Marnie’s horrified reaction reveals how intolerable the thought of being under some else’s control is for her, and she begs for him to change his mind, pointing out that if he loves her he will let her go. Running out of options, she begins to panic and grow distraught, objecting that ‘you don’t love me, I’m just something you’ve caught, I’m just some kind of animal you’ve trapped’, and indeed it seems that Mark and Marnie are predator and prey as he tells her ‘that’s right, and I’ve caught something really wild this time haven’t I? I’ve tracked you and caught you and by God I’m going to keep you’.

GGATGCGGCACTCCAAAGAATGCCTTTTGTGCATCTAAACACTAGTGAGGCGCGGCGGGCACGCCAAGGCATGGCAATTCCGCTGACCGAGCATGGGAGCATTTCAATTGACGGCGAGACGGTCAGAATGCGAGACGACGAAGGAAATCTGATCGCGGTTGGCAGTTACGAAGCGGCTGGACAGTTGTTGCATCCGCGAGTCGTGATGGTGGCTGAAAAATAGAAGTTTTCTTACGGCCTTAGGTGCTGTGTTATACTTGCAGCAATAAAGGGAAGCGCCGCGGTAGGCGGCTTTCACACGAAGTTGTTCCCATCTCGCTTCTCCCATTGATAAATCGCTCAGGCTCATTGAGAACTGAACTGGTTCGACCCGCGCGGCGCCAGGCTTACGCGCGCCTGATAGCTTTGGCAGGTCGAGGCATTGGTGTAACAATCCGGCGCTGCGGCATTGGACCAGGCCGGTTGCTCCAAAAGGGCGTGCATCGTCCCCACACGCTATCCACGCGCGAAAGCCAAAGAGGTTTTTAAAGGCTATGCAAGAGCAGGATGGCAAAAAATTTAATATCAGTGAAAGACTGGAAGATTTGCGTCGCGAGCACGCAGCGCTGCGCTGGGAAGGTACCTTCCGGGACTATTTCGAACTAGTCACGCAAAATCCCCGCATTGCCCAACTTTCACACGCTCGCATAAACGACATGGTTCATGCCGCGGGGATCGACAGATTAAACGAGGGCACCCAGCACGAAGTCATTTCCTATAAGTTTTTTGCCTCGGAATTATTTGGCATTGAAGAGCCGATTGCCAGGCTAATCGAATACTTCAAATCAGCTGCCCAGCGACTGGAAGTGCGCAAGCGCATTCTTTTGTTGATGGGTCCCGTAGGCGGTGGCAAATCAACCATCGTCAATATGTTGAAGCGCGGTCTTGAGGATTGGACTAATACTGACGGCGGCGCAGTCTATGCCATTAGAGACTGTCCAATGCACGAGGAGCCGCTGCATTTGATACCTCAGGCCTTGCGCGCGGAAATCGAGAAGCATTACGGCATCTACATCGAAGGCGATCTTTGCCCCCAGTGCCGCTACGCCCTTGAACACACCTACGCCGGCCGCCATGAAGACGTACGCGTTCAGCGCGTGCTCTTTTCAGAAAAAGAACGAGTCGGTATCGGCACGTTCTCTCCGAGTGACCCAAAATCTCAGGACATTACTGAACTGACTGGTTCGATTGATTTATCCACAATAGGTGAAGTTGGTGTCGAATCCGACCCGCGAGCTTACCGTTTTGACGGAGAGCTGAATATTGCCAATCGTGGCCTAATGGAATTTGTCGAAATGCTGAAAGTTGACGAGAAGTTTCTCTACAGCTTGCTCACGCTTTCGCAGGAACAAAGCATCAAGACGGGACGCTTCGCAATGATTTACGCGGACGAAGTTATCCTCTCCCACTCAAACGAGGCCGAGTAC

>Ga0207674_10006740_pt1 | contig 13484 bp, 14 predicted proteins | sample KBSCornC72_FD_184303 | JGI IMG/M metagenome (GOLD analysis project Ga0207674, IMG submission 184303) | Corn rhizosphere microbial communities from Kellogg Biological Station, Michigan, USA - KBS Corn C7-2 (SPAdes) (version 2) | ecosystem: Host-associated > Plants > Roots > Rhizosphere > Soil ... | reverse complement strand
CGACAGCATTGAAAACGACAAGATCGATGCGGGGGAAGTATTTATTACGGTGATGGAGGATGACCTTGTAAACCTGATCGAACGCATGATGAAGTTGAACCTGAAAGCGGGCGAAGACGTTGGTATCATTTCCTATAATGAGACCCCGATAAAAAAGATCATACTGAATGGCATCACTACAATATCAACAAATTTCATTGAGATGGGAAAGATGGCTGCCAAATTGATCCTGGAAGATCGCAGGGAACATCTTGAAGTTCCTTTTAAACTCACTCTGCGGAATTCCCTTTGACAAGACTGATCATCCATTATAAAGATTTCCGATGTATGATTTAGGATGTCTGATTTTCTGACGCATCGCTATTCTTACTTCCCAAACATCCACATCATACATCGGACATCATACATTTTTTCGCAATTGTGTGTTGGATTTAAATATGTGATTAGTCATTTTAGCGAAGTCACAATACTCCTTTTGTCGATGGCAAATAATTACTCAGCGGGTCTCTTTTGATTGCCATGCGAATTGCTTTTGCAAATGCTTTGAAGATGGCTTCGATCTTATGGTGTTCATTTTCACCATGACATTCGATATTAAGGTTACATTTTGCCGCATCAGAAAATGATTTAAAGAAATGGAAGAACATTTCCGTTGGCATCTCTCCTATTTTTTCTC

The dark and possessive nature of these threats continue as they agree that she will belong to Mark, who justifies this by claiming ‘someone’s got to take responsibility for you Marnie, and it narrows down to me or the Police’. Shortly after, they are married and it is clear to see the effect upon her as they leave Wykwyn (Mark’s family home) for their honeymoon. Marnie remains polite and cordial to the family as they exchange goodbyes on the doorstep, but when she faces the audience (and away from the family) her expression communicates a feeling of entrapment and despair.